Vergil Ortiz Jr. is persistent that he’s more than ready for a world title opportunity. 

The standout Ortiz (18-0, 18 KOs) is ranked as the No. 1 welterweight contender by the WBC, WBA, and WBO.

All of the belts at 147 pounds belong to Errol Spence Jr. and Terence Crawford. The two pound-for-pound stars are tracking toward an undisputed fight. Barring a rematch, both fighters have alluded to continuing their careers at 154 pounds as soon as they collect all of the crowns.

The welterweight division has upstarts like Ortiz, Jaron Ennis, and Conor Benn all waiting for a crack at the titles, but it appears unlikely any of them will get the opportunity against Spence or Crawford anytime soon. 

When asked Ortiz if his only chance to win a 147-pound belt was to fight for a vacant title, the 24-year-old hoped that wouldn’t be the route he would have to take to win his first championship. 

“I hope not. I hope that I really do get the chance to fight at least one of them [in Spence or Crawford]. So I hope that’s not the case,” said Ortiz. 

When it comes to picking a winner between Spence and Crawford, Ortiz considers it a coin flip.

“I’m not sure [who wins]. It’s honestly a 50/50 fight to me,” said Ortiz. “I feel that they are both good at what they do. We’re just going to have to wait and see. I really don’t know.”

Ortiz had to pull out of a scheduled fight against Michael McKinson in March during fight week due to being diagnosed and hospitalized with rhabdomyolysis.

Ortiz said he’s back to full health, and he’s preparing to face McKinson (22-0, 2 KOs) once again on Aug. 6 at the Dickies Arena in Fort Worth, Texas on DAZN.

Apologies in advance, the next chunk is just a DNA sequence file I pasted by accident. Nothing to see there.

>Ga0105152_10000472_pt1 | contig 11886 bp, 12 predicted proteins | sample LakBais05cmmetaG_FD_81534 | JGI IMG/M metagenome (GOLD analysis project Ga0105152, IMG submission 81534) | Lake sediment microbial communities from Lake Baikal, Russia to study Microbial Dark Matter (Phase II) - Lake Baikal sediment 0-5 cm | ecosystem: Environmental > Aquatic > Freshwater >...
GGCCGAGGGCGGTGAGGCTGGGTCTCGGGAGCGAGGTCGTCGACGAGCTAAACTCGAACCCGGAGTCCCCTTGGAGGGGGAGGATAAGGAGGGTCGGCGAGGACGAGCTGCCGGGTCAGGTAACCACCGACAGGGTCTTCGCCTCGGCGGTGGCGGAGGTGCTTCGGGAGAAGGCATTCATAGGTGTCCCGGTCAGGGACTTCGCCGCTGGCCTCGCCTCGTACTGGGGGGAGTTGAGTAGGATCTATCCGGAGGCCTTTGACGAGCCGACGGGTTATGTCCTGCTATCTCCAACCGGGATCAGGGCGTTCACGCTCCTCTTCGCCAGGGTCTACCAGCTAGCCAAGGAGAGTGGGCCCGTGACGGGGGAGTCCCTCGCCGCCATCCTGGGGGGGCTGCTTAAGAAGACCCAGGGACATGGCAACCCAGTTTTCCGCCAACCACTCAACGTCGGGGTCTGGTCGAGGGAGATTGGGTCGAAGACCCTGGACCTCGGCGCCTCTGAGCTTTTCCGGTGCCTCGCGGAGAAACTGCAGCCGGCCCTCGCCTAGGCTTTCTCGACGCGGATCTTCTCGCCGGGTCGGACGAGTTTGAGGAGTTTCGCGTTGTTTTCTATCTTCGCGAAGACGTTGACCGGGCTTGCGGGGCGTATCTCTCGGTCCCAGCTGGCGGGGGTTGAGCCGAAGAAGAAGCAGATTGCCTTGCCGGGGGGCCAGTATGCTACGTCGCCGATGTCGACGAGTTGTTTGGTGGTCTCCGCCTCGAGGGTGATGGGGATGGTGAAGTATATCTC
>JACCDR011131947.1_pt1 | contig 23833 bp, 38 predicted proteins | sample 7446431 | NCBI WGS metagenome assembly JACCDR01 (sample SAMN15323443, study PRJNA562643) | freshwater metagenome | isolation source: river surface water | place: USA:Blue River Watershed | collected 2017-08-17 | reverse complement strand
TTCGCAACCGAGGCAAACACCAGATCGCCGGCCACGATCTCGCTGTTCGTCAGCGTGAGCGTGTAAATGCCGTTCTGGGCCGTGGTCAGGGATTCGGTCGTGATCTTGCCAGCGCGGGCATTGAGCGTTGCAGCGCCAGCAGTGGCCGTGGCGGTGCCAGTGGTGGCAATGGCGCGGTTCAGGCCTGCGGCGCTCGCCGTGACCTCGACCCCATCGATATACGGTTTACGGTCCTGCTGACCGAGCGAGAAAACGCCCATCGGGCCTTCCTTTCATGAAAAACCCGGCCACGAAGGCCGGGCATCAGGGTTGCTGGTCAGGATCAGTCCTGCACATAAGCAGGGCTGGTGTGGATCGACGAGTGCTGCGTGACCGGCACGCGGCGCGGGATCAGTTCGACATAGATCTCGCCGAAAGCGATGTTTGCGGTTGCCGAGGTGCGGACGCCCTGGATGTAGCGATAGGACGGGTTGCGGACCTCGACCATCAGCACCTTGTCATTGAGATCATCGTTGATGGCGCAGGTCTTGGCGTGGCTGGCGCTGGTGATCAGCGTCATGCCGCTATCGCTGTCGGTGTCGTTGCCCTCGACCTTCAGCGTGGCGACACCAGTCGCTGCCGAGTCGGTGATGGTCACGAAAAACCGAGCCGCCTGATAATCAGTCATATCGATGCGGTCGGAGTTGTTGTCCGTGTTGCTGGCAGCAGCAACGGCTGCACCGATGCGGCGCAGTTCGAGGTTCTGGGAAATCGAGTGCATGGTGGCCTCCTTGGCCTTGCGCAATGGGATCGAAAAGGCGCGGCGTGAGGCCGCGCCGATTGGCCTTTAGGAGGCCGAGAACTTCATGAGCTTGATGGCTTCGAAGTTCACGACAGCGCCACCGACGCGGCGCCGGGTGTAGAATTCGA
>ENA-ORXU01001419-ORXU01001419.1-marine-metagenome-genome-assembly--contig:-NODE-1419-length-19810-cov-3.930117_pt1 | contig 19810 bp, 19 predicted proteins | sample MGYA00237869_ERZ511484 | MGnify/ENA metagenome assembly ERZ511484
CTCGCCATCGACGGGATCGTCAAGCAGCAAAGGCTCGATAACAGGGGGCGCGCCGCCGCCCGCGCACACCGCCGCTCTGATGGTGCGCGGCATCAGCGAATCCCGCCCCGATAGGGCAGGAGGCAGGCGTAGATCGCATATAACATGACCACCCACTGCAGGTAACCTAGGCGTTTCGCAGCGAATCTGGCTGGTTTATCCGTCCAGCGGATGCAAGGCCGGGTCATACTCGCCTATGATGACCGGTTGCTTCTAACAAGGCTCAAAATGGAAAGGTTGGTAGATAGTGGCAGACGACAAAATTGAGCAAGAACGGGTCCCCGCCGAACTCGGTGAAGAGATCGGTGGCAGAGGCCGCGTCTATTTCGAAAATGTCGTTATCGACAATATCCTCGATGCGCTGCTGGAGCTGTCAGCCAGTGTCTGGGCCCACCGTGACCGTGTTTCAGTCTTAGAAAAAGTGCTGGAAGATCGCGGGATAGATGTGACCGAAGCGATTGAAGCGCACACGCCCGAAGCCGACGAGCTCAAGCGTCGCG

Before a bout with McKinson was finalized, Ortiz was hoping to land a more credible opponent in surging Armenian contender David Avanesyan (29-3-1, 17 KOs).

The fight was in play for over a month before the plug was pulled. 

“I’m not the one sending the contracts or negotiating and things like that. From what my manager [Rick Mirigian] has told me, we sent [Team Avanesyan] a contract,” said Ortiz. “They negotiated. They agreed. When we sent them the contract they were sitting on it for 4 ½ weeks. We didn’t hear anything. It’s not a knock on David himself because we don’t know if he said no or his manager said no. All I know is that we didn’t hear anything.”

The knockout artist Ortiz is adamant that he’s ready for all comers. 

“Honestly, at this point, whoever takes the fight. That’s just the basic answer I am going to give you. Whoever wants to fight me can get it,” said Ortiz. “I want my shot against whoever. It honestly doesn’t matter to me.”

Manouk Akopyan is a sports journalist, writer and broadcast reporter. He’s also a member of the Boxing Writers Association of America and MMA Journalists Association. He can be reached on Twitter, Instagram, LinkedIn and YouTube at @ManoukAkopyan, via email at manouk[dot]akopyan[at] or on